News 21 August 2017
In the Golden Age of Wokeness, I thought I was doing pretty well for a white girl from Wisconsin.
For as long as I can remember, I have actively sought out friendships with people different from me. I chose college courses that provided me a lexicon to adequately discuss race, intersectionality and bias. I know what a “microaggression” is. I have often checked friends and family members when oblivious, insensitive or privileged comments were made. I know to look for toys and books with black representation when buying gifts for my best friend’s kids. In any interracial relationship I have been in, I have known enough to address the fact that his mom, sister or girl friends may have an issue with me because I’m white. I very much understand why black people do not want you to touch their hair.
Then, on Saturday afternoon, my iPhone was flooded with push notifications from news outlets reporting on white supremacist rallies, states of emergency and people getting run over by cars. As I read each article and watched Facebook Live videos, an all too familiar rush of emotions and initial reactions began to overwhelm me:
“I can’t believe this is happening.”
“This is Trump’s fault.”
“Who are these people and how can this exist in 2017?”
“What can I do? I feel helpless.”
With each new article or social media post, I witnessed the same kind of reactions and questions from other white people. I also witnessed people of color, once again, crying out:
“This. Is. Not. New. Or. Surprising.”
I had a flashback to watching the viral Election Night SNL skit — where all the white people at the party have break downs because they just can’t believe so many other white people voted for Trump all the while Dave Chapelle and Chris Rock sit there wondering why everyone’s so surprised.
I was one of those white people on election night.
I was one of the liberal bubble people who was so shocked and cried because I just couldn’t believe that many people in our country, that many white women in our country, could dismiss racism and sexism as a logical reason not to vote for Trump. Clearly, I haven’t learned much since then because I am still having the same surprised/not-so-woke reaction almost a year later. So, it’s time to come to terms with the fact that I am, indeed, a Well Meaning White Person.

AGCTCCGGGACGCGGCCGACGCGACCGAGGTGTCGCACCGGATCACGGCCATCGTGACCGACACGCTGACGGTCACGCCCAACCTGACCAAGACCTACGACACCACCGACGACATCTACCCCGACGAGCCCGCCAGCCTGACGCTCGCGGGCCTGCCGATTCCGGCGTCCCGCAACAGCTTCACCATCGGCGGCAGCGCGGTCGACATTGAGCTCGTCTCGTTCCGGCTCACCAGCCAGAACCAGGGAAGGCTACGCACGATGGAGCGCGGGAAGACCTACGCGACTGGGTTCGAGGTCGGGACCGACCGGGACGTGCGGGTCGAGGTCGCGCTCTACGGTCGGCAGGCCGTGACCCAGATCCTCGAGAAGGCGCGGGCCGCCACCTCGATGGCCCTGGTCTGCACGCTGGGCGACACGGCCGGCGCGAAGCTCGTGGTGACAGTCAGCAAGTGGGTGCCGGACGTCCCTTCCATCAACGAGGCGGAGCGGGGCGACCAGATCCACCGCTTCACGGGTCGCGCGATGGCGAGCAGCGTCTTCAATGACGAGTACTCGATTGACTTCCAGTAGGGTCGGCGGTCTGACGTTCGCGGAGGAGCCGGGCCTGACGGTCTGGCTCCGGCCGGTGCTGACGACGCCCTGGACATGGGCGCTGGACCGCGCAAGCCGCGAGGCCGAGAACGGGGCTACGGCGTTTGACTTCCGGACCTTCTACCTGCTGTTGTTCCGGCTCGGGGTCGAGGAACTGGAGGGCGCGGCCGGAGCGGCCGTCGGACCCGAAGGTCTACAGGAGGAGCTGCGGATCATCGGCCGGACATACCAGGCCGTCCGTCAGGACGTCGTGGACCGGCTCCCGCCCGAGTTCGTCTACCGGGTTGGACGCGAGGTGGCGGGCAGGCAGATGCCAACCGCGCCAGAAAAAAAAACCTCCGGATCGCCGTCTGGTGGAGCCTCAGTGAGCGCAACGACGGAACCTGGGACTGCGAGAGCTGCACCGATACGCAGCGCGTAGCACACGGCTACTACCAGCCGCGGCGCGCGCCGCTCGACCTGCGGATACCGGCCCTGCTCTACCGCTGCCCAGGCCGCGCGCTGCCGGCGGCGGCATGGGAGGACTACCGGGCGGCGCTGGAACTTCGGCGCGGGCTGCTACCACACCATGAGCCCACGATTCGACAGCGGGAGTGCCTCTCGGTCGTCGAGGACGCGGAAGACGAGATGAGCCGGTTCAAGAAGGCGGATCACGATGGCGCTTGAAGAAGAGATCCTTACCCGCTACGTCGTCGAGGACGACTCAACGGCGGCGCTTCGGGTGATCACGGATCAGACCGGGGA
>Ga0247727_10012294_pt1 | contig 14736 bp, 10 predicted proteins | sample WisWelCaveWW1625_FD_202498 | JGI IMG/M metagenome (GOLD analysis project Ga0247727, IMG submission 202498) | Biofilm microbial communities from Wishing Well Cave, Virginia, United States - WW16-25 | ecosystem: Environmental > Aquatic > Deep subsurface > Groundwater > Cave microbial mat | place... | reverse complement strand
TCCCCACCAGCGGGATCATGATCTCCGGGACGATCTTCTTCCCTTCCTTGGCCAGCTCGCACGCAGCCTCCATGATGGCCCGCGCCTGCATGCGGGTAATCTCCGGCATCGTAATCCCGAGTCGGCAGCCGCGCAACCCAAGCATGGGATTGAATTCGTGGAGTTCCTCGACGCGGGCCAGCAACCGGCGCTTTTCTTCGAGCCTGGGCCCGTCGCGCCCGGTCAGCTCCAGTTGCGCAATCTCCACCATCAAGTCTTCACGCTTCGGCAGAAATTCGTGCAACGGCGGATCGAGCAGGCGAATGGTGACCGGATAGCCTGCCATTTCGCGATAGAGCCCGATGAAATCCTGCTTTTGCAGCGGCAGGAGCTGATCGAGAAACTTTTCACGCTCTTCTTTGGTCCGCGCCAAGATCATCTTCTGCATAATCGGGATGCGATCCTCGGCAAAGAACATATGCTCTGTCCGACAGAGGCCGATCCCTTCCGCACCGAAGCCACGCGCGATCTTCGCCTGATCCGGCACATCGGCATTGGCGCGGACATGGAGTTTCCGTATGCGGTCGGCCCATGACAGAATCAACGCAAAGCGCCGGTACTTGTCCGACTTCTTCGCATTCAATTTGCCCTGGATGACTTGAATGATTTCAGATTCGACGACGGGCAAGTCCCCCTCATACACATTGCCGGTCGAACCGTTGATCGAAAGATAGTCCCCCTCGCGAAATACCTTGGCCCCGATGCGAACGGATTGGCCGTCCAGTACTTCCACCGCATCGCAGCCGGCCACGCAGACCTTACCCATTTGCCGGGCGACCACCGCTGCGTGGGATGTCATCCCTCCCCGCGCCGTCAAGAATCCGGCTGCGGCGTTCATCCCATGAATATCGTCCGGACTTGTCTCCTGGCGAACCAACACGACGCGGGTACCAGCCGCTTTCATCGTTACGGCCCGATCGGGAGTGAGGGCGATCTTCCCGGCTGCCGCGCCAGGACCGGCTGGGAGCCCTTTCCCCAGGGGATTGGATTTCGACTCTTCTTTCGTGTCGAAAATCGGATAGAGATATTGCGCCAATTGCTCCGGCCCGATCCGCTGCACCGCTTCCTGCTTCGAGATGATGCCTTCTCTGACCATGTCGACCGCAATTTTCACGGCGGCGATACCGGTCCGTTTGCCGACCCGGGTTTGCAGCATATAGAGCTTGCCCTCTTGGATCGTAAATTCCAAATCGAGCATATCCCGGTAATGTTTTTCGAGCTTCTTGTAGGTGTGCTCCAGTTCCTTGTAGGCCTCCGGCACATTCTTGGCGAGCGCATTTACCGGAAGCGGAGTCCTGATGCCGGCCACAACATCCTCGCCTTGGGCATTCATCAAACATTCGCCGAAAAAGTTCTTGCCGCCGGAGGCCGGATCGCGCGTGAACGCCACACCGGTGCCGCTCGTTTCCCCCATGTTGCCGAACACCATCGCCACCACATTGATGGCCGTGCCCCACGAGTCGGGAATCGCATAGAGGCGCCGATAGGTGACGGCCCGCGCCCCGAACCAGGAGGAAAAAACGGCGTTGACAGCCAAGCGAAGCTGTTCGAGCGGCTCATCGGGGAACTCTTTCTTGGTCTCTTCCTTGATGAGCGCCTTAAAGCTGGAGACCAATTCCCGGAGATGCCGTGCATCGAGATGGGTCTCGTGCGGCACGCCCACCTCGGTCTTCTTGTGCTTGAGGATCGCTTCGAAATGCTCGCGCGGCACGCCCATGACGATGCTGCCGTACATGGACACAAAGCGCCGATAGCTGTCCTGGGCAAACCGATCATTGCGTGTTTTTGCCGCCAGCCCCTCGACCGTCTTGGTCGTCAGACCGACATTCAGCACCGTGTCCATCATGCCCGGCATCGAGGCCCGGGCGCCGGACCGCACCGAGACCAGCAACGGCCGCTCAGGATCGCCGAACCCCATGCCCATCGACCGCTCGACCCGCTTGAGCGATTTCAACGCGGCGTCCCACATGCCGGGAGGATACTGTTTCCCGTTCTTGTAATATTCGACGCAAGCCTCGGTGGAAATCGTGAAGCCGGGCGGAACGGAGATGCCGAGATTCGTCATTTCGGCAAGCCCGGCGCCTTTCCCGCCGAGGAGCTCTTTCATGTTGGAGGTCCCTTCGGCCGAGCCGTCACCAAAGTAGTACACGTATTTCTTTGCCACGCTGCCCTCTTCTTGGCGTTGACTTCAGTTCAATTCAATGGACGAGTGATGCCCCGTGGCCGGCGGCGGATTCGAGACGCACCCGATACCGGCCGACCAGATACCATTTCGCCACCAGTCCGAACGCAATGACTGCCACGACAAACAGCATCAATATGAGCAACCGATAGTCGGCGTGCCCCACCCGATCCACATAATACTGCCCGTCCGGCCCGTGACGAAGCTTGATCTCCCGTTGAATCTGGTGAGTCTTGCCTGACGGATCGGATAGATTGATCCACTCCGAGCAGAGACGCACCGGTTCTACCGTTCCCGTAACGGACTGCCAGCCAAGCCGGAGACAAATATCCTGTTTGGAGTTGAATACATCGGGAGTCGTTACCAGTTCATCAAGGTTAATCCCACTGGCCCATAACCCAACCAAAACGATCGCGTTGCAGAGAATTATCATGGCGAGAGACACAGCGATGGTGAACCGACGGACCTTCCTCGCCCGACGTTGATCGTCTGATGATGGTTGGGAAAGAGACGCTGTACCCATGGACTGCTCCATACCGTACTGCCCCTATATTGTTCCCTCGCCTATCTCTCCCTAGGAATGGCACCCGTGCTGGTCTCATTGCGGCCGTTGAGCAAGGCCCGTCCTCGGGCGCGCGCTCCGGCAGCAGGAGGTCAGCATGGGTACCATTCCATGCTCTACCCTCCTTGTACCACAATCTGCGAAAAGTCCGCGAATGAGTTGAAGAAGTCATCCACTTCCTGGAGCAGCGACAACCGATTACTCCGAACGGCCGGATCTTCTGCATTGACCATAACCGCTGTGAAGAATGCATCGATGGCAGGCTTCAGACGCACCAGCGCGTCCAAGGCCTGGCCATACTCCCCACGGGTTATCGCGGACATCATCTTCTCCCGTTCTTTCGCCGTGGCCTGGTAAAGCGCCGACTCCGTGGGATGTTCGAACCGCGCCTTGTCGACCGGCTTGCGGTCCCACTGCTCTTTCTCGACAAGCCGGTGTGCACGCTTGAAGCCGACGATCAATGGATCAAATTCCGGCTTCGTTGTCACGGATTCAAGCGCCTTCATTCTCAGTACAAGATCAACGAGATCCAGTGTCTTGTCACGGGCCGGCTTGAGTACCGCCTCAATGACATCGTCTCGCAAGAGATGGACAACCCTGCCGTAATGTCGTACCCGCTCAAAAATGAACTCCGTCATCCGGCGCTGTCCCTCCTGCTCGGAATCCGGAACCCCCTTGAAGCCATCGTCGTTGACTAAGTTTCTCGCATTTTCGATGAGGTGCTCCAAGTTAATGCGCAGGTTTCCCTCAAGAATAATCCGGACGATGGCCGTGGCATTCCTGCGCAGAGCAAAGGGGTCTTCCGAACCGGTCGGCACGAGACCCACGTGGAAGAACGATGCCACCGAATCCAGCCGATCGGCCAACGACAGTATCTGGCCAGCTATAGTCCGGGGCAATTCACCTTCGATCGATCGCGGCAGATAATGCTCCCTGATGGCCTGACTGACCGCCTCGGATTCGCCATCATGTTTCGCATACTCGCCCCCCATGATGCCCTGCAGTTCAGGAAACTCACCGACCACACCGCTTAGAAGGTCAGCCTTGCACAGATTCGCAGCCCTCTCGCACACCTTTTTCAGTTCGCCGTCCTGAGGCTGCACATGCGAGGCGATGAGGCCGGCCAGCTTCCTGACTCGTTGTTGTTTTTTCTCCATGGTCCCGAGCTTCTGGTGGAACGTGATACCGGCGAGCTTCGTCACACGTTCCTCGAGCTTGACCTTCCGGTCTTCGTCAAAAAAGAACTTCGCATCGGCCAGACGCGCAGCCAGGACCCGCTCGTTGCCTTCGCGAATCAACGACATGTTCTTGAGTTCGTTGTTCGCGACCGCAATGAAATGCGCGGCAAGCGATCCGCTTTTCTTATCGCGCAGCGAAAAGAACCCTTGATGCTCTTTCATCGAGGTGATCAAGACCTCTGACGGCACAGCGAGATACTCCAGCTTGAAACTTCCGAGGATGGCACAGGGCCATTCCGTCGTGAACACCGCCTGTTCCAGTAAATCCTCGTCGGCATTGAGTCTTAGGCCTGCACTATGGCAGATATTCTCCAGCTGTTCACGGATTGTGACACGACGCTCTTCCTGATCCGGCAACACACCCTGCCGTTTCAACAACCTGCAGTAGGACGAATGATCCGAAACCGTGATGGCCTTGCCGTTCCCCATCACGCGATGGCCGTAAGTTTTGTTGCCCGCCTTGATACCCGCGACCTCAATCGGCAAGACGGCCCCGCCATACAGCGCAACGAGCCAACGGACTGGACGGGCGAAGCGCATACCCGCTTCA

What is a Well Meaning White Person?
The term, “Well Meaning White People”, also known as “good white people”, is a way of describing well intentioned white folks who almost “get it”. They often identify as democratic or, at least, “socially” liberal.
Well Meaning White People are genuinely disgusted by overt racism and white supremacists.
Well Meaning White People usually consider themselves “allies”. They retweet, repost and use hashtags like #thisisnotus or #notallwhitepeople to try to demonstrate that they are on the right side and stand against racism.
Well Meaning White People are usually very concerned with avoiding the label “racist”, as if it’s a box that is either checked or not checked, instead of a continuum.
Well Meaning White People often believe that because they have loved ones who are people of color (PoC) they can’t be racist.
Well Meaning White People don’t always recognize or seek to understand the symptoms of subtle or silent racism.
Well Meaning White People sometimes think that they can’t offend a PoC if they weren’t trying to be offensive. They tend to believe that intent should matter more than outcome.
Well Meaning White People are all around us. While not derogatory, it is a patronizing term and it’s meant to be. It’s meant to describe the people who almost get it and say they really want to get it, but still don’t. Whenever I have heard it, I’ve known what it insinuated, but up until this weekend, I just didn’t recognize myself inside of it.
I have earned that description because I moved into a brand new high rise in a quickly gentrifying Brooklyn neighborhood, despite being well aware of the harms of gentrification.